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ECON 919 - A changing Cook Inlet natural gas market


The latest LNG project proposed on the Kenai is the Kenai Cool Down Project. It’s currently going through the federal review process and a public comment period is now open for the environmental review.





If approved, it would reopen a portion of the now-idle Kenai LNG Plant, but not for gas exports, which were sent from there for almost 50 years. Marathon now owns that plant. It allowed the plant’s export license to expire in 2018, but now, wants to import natural gas to help power the nearby refinery.


To help break all this down, we checked in with Larry Persily, who was a federal coordinator for gas transportation projects during the Obama administration, to talk about what gas imports say about Cook Inet’s major players, like Hilcorp and the broader natural gas market.

“They picked up the existing plant at a pretty low price and it seems to be they’re looking at it as an option. The refinery Marathon bought from Andeavor (formerly Tesoro), the cost of the crude oil they bring into the refinery, the energy they have to consume to run the refinery is their next highest cost. So, they’re looking at, I would assume, the options of continuing to pay Cook Inlet prices for natural gas or maybe there’s a choice. Maybe we can run that existing LNG plant, bring some LNG (in), cool it down, bring it back to its gaseous state, maybe use it. That’s the only that comes to mind when I look at their pre-application to federal regulators.”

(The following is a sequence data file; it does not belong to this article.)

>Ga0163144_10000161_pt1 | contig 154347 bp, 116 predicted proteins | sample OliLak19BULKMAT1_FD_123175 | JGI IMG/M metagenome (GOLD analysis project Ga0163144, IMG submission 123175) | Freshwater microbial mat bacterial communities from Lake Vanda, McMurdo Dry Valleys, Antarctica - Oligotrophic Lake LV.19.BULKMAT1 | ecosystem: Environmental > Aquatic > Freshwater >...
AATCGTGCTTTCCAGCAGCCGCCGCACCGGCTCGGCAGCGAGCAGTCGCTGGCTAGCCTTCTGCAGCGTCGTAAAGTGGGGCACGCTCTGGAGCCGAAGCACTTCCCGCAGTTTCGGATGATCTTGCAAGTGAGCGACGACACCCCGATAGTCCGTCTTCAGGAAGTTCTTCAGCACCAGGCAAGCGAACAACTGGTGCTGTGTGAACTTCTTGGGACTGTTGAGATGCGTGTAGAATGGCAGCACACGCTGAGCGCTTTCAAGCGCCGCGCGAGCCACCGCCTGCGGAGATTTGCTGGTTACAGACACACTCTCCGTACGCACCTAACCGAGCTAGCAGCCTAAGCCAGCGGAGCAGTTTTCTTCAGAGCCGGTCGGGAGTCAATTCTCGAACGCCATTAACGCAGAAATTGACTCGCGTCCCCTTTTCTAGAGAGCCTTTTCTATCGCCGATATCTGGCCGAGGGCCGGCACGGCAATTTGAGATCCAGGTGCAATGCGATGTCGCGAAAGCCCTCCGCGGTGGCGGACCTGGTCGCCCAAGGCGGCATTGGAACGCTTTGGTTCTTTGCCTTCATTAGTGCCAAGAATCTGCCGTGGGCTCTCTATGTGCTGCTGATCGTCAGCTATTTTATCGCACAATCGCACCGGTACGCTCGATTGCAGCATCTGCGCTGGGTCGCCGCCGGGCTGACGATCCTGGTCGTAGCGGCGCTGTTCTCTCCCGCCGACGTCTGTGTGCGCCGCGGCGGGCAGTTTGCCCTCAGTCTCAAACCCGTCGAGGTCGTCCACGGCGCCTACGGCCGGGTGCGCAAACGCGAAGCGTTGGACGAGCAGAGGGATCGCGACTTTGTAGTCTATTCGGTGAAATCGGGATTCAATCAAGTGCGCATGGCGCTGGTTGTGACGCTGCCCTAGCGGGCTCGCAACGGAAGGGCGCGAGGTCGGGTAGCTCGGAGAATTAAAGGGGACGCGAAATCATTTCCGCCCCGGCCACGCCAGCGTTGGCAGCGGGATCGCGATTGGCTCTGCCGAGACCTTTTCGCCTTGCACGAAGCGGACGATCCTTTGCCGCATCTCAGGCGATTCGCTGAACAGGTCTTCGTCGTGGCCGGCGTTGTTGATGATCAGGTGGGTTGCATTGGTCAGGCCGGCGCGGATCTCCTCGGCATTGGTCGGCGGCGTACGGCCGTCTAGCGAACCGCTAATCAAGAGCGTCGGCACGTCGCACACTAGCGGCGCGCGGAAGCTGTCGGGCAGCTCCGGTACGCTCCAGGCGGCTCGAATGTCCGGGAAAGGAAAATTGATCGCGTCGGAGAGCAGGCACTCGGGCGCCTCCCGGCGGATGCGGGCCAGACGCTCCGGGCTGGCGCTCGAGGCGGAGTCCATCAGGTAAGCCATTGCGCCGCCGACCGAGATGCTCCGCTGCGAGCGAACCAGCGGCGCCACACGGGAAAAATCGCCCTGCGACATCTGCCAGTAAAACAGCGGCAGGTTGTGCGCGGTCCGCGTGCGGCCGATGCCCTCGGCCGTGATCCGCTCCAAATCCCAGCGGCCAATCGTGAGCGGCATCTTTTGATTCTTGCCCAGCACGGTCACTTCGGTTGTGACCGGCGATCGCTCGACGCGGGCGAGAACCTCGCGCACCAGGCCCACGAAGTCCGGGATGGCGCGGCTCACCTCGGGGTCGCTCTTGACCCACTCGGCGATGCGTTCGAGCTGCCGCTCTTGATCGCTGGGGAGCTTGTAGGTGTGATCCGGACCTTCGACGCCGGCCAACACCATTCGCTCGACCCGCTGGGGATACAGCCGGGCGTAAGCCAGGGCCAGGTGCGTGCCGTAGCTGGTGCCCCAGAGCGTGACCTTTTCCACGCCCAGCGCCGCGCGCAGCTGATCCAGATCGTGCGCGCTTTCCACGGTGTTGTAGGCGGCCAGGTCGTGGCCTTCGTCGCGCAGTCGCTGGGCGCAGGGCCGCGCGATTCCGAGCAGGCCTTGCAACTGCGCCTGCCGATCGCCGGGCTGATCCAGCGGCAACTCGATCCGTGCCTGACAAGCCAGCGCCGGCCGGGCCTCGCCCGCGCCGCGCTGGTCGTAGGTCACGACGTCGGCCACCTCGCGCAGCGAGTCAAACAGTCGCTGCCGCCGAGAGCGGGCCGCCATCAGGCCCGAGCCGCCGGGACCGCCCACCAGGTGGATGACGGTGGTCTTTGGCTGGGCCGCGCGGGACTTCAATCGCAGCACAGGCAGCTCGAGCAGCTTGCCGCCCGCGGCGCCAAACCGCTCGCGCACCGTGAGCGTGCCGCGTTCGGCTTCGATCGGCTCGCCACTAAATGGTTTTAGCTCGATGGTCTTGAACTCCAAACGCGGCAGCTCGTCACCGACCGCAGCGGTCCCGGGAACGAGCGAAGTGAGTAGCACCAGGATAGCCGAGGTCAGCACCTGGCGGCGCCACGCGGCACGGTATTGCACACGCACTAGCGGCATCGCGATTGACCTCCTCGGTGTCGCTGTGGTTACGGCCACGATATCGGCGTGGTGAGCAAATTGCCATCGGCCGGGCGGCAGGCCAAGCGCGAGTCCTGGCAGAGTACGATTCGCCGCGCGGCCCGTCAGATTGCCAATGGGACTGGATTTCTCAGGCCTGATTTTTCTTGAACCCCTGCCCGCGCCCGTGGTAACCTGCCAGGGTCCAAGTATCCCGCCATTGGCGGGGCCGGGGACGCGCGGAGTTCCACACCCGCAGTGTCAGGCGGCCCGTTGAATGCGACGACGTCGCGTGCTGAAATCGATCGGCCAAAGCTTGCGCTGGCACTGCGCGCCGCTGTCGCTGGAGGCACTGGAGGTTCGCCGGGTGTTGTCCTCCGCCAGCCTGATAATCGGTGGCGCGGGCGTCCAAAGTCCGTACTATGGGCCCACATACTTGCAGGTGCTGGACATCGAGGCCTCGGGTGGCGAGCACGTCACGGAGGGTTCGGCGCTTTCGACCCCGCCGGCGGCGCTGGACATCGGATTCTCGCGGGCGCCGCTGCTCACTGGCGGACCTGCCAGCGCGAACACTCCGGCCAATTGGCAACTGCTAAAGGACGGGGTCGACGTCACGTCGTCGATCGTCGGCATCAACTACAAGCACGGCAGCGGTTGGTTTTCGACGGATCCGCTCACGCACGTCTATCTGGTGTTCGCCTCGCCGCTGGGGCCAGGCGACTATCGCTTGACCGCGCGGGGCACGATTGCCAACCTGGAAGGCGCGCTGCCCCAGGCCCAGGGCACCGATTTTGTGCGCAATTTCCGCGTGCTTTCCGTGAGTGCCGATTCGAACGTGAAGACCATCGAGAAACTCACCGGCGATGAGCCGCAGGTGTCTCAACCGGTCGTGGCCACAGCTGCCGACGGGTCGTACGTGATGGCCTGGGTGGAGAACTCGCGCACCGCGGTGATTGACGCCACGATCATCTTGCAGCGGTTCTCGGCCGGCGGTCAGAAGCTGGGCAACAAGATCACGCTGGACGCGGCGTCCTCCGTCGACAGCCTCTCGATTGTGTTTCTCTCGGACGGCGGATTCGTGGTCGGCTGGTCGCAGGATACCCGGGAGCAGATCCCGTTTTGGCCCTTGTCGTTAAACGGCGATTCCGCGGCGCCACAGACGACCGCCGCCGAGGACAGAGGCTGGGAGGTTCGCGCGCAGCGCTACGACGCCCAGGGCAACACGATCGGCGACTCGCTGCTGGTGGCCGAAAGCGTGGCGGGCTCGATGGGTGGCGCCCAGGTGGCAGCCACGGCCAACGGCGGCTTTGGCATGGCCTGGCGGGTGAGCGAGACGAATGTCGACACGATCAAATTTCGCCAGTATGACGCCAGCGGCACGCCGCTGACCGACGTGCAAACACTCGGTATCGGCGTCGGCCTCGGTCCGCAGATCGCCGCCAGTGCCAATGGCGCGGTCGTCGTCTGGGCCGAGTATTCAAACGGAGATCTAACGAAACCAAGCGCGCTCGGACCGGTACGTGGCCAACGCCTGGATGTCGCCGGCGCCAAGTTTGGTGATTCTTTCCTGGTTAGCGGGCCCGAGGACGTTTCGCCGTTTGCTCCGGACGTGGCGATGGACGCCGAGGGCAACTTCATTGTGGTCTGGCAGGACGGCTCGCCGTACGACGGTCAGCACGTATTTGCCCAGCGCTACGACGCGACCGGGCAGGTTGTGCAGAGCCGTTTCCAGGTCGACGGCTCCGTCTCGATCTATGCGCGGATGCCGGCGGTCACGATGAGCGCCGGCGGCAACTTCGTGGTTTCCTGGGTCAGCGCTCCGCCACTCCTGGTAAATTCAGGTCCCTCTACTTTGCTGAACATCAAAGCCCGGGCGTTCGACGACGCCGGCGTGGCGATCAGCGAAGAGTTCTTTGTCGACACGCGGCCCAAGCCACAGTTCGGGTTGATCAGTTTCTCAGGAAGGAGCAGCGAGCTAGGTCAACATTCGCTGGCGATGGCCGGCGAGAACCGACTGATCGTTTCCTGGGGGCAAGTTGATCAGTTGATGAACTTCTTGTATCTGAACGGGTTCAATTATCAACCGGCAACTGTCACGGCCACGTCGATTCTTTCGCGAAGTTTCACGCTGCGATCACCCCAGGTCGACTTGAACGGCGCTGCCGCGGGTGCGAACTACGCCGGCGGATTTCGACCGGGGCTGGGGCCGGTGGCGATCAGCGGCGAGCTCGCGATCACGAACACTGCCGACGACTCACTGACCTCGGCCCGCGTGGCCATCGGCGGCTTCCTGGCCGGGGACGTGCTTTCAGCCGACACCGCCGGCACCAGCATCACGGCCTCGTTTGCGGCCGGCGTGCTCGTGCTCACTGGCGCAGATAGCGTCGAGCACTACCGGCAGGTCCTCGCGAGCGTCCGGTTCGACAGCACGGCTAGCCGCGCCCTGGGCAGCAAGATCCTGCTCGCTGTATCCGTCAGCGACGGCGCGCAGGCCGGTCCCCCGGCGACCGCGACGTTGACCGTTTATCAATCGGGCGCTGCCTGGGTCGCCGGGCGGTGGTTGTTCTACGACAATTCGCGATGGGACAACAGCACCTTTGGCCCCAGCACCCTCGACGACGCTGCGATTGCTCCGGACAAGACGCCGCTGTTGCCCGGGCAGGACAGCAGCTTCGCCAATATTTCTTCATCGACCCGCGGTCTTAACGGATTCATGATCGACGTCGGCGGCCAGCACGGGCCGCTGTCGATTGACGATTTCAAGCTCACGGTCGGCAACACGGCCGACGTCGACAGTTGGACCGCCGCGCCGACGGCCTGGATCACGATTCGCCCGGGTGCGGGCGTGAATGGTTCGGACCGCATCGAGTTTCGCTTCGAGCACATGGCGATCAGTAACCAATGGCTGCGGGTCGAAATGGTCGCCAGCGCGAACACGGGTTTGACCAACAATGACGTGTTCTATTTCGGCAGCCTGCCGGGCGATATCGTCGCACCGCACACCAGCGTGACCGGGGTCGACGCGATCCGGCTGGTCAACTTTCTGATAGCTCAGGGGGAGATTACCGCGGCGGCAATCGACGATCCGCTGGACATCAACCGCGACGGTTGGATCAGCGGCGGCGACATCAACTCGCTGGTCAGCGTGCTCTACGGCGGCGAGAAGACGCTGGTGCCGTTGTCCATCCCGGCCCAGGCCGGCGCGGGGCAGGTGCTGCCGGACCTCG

On changing market conditions for Cook Inlet natural gas

“As we know, Cook Inlet natural gas is a lot more expensive than it was 20, 30 years ago to consumers; consumers being industry and utilities. And if there’s the possibility that you could get energy in Cook Inlet at a lower price than what the market is charging now, it makes good business sense to look at it.

Hilcorp is the dominant player in south central, doesn’t mean they’re bad, they’re just the dominant player. They bought up the legacy assets from the players that were there. They put hundreds of millions of dollars into reworking wells, expanding production, meeting the needs of customers, but that comes at a cost...It’s an expensive market to buy gas in.”

On the notion of a fading Cook Inlet gas renaissance

“There was talk several years ago of a renaissance. And there’s been work. Fury built a platform in Cook Inlet. First new one in decades.... I think the renaissance, as it were, was oversold by politicians and the reality is it’s tough economics, limited market, high cost. It’s just something we have to accept no matter who tells us the next renaissance is coming.”




This week’s number: five, as in years. The National Marine Fisheries Service and National Oceanic and Atmospheric Administration just approved Hilcorp for survey work in plans to do in Cook Inlet over the next five years that will include the incidental take of marine mammals. As defined in the Marine Mammal Protection Act, a taking covers a range of impacts to marine life, including harassing, hunting, capturing or killing or attempts at those things. Among other activities that could interfere with marine life, Hilcorp will be shooting 2 and 3-D seismic surveys, mostly in Lower Cook Inlet, in the coming years.


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